Bedload transport in a formerly glaciated mountain catchment constrained by particle tracking

A. Dell'Agnese, F. Brardinoni, M. Toro, L. Mao, M. Engel, F. Comiti
2015 Earth Surface Dynamics  
<p><strong>Abstract.</strong> In formerly glaciated mountain settings, Pleistocene glaciations are responsible for profound spatial reorganization of the landscape structure. By imposing local channel slope and the degree of hillslope–channel connectivity, glacial macro-forms can exert first-order controls on the downstream strength and continuity of the coarse sediment cascade. To estimate quantitatively these controls we trace bedload transport for 3 years along Strimm Creek, Eastern Italian
more » ... lps. Specifically, we monitor the travel distance of 490 PIT-tagged particles (<i>b</i> axis: 23–229 mm; weight: 83–6525 g) at two contrasting sites: Upper Strimm Creek (US; 4 km<sup>2</sup>), which flows through a fluvially dominated hanging valley, and Lower Strimm Creek (LS; 7.5 km<sup>2</sup>), located downstream, in a relict glacial trough where it experiences periodic colluvial sediment inputs from lateral tributaries. Tracer positioning within the streambed is periodically tracked in the field with a portable antenna in order to assess progressive travel distances, as well as the extent of the channel active layer, in relation to snowmelt and rainfall-driven peak flows. Interestingly, we show that tracer virtual velocities for selected inter-survey periods are independent of tracer weight at both study sites. Cumulatively, tracers in US have travelled across distances (i.e. inner quartiles) shorter than 2 m, which correspond to over 2 orders of magnitude less than what was observed in LS. These figures translate, after calculations of tracer inter-survey virtual velocities, into estimated bedload volumes equal to about 3 m<sup>3</sup> in US and 600 m<sup>3</sup> in LS, with most of the transport (75 % in US, and 93 % in LS) occurring during snowmelt. A similar contrast in bedload transport rates, even without considering the additional volumes of material mobilized by mass-wasting processes in LS, testifies the extent to which the glacial imprinting can still affect contemporary sediment transfer, and thus postglacial landscape evolution, in mountain drainage basins.</p>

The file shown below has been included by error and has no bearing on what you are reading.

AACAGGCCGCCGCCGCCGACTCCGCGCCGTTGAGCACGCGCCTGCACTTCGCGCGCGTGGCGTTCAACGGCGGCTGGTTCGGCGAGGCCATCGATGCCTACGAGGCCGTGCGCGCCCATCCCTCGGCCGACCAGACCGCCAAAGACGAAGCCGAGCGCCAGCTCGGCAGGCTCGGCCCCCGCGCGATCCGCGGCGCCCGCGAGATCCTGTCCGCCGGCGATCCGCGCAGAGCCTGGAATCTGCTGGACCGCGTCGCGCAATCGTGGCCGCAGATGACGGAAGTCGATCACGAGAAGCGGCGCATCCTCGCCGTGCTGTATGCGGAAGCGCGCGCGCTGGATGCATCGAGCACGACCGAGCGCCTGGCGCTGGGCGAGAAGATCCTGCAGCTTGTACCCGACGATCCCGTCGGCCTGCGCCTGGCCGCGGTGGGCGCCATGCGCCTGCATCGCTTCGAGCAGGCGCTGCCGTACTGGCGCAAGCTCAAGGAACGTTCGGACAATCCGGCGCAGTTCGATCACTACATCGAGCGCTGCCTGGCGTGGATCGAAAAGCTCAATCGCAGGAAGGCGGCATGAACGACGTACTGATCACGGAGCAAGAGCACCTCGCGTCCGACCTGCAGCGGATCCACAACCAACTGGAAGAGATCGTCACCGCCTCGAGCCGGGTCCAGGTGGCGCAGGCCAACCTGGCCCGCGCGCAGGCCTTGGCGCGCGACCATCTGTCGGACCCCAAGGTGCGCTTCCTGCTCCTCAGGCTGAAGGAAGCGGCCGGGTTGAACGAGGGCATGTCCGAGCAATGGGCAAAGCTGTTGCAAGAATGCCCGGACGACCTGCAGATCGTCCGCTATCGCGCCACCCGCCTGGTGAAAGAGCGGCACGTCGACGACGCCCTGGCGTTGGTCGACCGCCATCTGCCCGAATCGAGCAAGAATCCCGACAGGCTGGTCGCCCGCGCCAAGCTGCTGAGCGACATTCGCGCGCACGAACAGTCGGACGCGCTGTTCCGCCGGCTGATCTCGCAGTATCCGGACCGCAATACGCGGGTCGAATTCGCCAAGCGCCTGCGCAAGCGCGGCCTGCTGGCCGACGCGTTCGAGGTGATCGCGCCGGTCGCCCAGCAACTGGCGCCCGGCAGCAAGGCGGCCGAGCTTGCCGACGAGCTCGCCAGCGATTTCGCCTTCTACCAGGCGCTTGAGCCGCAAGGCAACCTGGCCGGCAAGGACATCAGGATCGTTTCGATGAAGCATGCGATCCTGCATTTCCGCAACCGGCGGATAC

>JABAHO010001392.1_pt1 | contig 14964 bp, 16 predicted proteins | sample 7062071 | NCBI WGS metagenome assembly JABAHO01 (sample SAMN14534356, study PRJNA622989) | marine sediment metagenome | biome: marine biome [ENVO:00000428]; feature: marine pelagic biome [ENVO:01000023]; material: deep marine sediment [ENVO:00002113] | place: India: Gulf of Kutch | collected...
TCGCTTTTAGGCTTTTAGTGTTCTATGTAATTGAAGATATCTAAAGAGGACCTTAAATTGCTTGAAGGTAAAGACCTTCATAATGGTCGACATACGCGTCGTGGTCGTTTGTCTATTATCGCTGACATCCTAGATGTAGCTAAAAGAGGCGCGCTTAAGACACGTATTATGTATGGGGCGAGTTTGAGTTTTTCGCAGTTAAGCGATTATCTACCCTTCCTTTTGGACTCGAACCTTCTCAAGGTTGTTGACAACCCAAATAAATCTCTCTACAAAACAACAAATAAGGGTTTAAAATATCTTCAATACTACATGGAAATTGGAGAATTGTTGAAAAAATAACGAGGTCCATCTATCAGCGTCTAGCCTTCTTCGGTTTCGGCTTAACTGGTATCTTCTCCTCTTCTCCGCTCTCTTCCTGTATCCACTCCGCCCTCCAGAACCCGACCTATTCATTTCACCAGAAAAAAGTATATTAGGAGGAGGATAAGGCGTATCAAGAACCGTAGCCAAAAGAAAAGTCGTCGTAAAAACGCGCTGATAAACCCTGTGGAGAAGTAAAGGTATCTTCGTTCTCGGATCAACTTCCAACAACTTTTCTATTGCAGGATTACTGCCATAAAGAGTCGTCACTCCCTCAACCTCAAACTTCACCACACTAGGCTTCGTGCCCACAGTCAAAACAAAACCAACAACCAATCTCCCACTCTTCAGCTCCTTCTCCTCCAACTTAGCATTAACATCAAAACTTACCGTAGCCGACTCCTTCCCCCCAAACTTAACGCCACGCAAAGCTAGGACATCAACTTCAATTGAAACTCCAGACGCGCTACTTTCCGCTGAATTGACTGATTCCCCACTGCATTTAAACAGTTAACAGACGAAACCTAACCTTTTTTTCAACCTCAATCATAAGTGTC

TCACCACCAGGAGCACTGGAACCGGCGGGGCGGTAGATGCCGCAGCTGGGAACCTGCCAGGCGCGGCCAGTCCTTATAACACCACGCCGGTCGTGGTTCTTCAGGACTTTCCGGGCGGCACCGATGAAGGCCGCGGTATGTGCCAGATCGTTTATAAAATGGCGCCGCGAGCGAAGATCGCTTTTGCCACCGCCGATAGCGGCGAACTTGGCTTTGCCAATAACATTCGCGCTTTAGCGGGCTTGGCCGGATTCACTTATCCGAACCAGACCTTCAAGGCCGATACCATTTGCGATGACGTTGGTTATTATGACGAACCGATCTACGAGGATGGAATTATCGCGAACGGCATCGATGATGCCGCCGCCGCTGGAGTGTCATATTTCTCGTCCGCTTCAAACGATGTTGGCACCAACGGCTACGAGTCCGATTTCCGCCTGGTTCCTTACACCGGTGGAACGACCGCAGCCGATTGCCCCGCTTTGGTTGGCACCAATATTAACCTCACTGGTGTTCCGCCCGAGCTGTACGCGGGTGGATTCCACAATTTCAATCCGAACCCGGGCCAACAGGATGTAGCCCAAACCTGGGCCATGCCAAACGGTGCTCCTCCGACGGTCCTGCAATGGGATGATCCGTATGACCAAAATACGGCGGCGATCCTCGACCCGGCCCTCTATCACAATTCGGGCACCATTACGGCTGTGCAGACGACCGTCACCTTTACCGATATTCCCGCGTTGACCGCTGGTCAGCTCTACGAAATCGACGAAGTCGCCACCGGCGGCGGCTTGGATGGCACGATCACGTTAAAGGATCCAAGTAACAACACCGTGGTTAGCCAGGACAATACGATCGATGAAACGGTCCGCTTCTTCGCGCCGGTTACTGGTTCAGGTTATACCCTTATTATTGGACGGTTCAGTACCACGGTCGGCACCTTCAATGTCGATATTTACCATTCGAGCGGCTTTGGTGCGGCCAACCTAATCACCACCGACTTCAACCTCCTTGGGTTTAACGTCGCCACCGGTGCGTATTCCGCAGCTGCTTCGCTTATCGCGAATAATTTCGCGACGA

doi:10.5194/esurf-3-527-2015 fatcat:tmjvvf52ureydo7mrprzd2h2y4